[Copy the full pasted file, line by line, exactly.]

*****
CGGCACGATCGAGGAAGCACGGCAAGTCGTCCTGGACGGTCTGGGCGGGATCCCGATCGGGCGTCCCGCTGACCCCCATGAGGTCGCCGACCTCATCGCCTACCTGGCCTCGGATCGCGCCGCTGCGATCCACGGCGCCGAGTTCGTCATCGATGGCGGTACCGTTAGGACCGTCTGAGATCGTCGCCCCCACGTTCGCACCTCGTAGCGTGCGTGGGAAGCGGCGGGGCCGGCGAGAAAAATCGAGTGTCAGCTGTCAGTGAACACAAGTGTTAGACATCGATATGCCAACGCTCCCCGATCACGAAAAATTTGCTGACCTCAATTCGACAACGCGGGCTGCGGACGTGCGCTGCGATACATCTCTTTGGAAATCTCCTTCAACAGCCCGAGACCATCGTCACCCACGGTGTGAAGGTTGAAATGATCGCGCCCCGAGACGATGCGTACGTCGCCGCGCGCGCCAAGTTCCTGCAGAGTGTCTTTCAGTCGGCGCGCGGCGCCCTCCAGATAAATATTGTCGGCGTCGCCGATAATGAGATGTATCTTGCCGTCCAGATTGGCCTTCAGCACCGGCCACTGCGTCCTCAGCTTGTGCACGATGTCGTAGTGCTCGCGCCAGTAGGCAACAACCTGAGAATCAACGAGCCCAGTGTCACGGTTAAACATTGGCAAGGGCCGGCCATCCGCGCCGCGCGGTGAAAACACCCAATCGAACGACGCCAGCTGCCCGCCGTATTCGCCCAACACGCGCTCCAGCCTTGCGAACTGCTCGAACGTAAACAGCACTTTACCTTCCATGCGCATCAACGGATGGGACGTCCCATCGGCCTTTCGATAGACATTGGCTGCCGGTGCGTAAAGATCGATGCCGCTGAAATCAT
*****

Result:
CGGCACGATCGAGGAAGCACGGCAAGTCGTCCTGGACGGTCTGGGCGGGATCCCGATCGGGCGTCCCGCTGACCCCCATGAGGTCGCCGACCTCATCGCCTACCTGGCCTCGGATCGCGCCGCTGCGATCCACGGCGCCGAGTTCGTCATCGATGGCGGTACCGTTAGGACCGTCTGAGATCGTCGCCCCCACGTTCGCACCTCGTAGCGTGCGTGGGAAGCGGCGGGGCCGGCGAGAAAAATCGAGTGTCAGCTGTCAGTGAACACAAGTGTTAGACATCGATATGCCAACGCTCCCCGATCACGAAAAATTTGCTGACCTCAATTCGACAACGCGGGCTGCGGACGTGCGCTGCGATACATCTCTTTGGAAATCTCCTTCAACAGCCCGAGACCATCGTCACCCACGGTGTGAAGGTTGAAATGATCGCGCCCCGAGACGATGCGTACGTCGCCGCGCGCGCCAAGTTCCTGCAGAGTGTCTTTCAGTCGGCGCGCGGCGCCCTCCAGATAAATATTGTCGGCGTCGCCGATAATGAGATGTATCTTGCCGTCCAGATTGGCCTTCAGCACCGGCCACTGCGTCCTCAGCTTGTGCACGATGTCGTAGTGCTCGCGCCAGTAGGCAACAACCTGAGAATCAACGAGCCCAGTGTCACGGTTAAACATTGGCAAGGGCCGGCCATCCGCGCCGCGCGGTGAAAACACCCAATCGAACGACGCCAGCTGCCCGCCGTATTCGCCCAACACGCGCTCCAGCCTTGCGAACTGCTCGAACGTAAACAGCACTTTACCTTCCATGCGCATCAACGGATGGGACGTCCCATCGGCCTTTCGATAGACATTGGCTGCCGGTGCGTAAAGATCGATGCCGCTGAAATCAT